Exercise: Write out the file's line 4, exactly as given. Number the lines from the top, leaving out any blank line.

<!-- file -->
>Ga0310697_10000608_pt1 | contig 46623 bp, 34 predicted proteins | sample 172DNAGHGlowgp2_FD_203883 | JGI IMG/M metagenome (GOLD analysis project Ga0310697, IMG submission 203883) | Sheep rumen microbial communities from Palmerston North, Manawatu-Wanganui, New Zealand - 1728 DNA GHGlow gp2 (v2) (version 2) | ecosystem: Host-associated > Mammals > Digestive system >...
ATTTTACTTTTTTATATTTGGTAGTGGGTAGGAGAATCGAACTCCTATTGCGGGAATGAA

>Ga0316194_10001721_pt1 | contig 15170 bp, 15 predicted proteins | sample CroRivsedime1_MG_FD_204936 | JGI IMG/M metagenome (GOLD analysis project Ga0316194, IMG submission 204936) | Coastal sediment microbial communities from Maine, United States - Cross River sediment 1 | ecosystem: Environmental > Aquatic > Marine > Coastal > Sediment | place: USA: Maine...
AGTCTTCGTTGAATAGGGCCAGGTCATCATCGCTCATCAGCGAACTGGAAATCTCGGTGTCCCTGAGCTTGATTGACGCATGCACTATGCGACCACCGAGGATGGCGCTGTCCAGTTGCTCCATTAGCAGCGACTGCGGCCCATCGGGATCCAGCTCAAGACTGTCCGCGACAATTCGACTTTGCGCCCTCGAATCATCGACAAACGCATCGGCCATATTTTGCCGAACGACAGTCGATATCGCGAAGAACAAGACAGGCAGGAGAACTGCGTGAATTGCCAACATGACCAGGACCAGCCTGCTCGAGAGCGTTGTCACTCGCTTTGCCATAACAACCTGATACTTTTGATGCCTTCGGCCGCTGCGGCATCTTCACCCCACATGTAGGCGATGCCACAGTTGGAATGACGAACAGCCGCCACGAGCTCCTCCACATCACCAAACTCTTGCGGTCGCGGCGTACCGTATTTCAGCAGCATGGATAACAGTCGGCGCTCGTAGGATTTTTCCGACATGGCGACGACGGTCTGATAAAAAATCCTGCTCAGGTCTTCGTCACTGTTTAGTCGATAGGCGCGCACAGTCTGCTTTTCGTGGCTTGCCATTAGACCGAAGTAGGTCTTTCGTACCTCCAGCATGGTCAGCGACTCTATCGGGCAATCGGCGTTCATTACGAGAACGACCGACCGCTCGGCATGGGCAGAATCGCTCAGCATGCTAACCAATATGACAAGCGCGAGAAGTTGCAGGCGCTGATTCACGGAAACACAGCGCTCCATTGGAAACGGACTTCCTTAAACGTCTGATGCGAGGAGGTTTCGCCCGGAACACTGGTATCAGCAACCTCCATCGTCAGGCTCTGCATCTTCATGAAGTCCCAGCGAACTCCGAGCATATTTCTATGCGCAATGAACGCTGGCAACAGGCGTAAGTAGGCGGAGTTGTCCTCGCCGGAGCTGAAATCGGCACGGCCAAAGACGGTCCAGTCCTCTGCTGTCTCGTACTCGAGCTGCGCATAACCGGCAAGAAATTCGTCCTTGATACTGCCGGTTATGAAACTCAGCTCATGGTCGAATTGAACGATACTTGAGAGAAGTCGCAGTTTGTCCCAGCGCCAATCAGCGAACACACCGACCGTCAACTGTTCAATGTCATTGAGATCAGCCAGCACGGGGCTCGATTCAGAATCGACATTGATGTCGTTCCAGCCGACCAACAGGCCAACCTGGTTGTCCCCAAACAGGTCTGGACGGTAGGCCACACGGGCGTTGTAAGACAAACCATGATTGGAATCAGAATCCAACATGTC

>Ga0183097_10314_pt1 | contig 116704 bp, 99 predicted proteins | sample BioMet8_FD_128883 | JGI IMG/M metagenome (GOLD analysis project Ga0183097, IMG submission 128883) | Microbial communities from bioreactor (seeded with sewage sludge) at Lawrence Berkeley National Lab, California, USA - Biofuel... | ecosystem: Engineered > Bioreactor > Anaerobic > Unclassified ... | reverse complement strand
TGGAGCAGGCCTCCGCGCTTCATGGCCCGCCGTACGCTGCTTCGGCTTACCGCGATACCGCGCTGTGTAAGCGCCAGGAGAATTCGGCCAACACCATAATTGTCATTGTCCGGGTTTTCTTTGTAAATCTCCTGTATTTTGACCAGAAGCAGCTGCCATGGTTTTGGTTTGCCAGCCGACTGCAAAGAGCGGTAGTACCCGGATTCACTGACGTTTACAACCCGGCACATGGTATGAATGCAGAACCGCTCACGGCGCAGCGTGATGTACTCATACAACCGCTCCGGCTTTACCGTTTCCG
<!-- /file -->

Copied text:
AGTCTTCGTTGAATAGGGCCAGGTCATCATCGCTCATCAGCGAACTGGAAATCTCGGTGTCCCTGAGCTTGATTGACGCATGCACTATGCGACCACCGAGGATGGCGCTGTCCAGTTGCTCCATTAGCAGCGACTGCGGCCCATCGGGATCCAGCTCAAGACTGTCCGCGACAATTCGACTTTGCGCCCTCGAATCATCGACAAACGCATCGGCCATATTTTGCCGAACGACAGTCGATATCGCGAAGAACAAGACAGGCAGGAGAACTGCGTGAATTGCCAACATGACCAGGACCAGCCTGCTCGAGAGCGTTGTCACTCGCTTTGCCATAACAACCTGATACTTTTGATGCCTTCGGCCGCTGCGGCATCTTCACCCCACATGTAGGCGATGCCACAGTTGGAATGACGAACAGCCGCCACGAGCTCCTCCACATCACCAAACTCTTGCGGTCGCGGCGTACCGTATTTCAGCAGCATGGATAACAGTCGGCGCTCGTAGGATTTTTCCGACATGGCGACGACGGTCTGATAAAAAATCCTGCTCAGGTCTTCGTCACTGTTTAGTCGATAGGCGCGCACAGTCTGCTTTTCGTGGCTTGCCATTAGACCGAAGTAGGTCTTTCGTACCTCCAGCATGGTCAGCGACTCTATCGGGCAATCGGCGTTCATTACGAGAACGACCGACCGCTCGGCATGGGCAGAATCGCTCAGCATGCTAACCAATATGACAAGCGCGAGAAGTTGCAGGCGCTGATTCACGGAAACACAGCGCTCCATTGGAAACGGACTTCCTTAAACGTCTGATGCGAGGAGGTTTCGCCCGGAACACTGGTATCAGCAACCTCCATCGTCAGGCTCTGCATCTTCATGAAGTCCCAGCGAACTCCGAGCATATTTCTATGCGCAATGAACGCTGGCAACAGGCGTAAGTAGGCGGAGTTGTCCTCGCCGGAGCTGAAATCGGCACGGCCAAAGACGGTCCAGTCCTCTGCTGTCTCGTACTCGAGCTGCGCATAACCGGCAAGAAATTCGTCCTTGATACTGCCGGTTATGAAACTCAGCTCATGGTCGAATTGAACGATACTTGAGAGAAGTCGCAGTTTGTCCCAGCGCCAATCAGCGAACACACCGACCGTCAACTGTTCAATGTCATTGAGATCAGCCAGCACGGGGCTCGATTCAGAATCGACATTGATGTCGTTCCAGCCGACCAACAGGCCAACCTGGTTGTCCCCAAACAGGTCTGGACGGTAGGCCACACGGGCGTTGTAAGACAAACCATGATTGGAATCAGAATCCAACATGTC